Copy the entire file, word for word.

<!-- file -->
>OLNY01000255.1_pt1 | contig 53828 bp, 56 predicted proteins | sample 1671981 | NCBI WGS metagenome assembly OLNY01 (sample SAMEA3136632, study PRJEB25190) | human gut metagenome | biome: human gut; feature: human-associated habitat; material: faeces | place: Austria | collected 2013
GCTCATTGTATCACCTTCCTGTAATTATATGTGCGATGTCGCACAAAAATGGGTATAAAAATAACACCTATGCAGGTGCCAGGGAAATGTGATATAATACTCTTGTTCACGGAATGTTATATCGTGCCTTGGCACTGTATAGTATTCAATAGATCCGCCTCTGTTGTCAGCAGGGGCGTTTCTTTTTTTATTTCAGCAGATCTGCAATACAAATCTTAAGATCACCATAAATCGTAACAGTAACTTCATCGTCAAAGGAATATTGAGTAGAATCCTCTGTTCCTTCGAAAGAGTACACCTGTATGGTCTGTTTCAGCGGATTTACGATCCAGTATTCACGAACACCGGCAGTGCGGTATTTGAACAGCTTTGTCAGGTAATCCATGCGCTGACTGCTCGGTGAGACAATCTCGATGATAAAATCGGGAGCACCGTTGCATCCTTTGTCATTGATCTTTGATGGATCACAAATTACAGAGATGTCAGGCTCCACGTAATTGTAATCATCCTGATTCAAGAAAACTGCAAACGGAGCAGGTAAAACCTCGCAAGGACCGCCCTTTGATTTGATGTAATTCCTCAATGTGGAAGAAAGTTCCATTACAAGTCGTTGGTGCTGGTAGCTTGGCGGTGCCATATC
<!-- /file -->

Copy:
>OLNY01000255.1_pt1 | contig 53828 bp, 56 predicted proteins | sample 1671981 | NCBI WGS metagenome assembly OLNY01 (sample SAMEA3136632, study PRJEB25190) | human gut metagenome | biome: human gut; feature: human-associated habitat; material: faeces | place: Austria | collected 2013
GCTCATTGTATCACCTTCCTGTAATTATATGTGCGATGTCGCACAAAAATGGGTATAAAAATAACACCTATGCAGGTGCCAGGGAAATGTGATATAATACTCTTGTTCACGGAATGTTATATCGTGCCTTGGCACTGTATAGTATTCAATAGATCCGCCTCTGTTGTCAGCAGGGGCGTTTCTTTTTTTATTTCAGCAGATCTGCAATACAAATCTTAAGATCACCATAAATCGTAACAGTAACTTCATCGTCAAAGGAATATTGAGTAGAATCCTCTGTTCCTTCGAAAGAGTACACCTGTATGGTCTGTTTCAGCGGATTTACGATCCAGTATTCACGAACACCGGCAGTGCGGTATTTGAACAGCTTTGTCAGGTAATCCATGCGCTGACTGCTCGGTGAGACAATCTCGATGATAAAATCGGGAGCACCGTTGCATCCTTTGTCATTGATCTTTGATGGATCACAAATTACAGAGATGTCAGGCTCCACGTAATTGTAATCATCCTGATTCAAGAAAACTGCAAACGGAGCAGGTAAAACCTCGCAAGGACCGCCCTTTGATTTGATGTAATTCCTCAATGTGGAAGAAAGTTCCATTACAAGTCGTTGGTGCTGGTAGCTTGGCGGTGCCATATC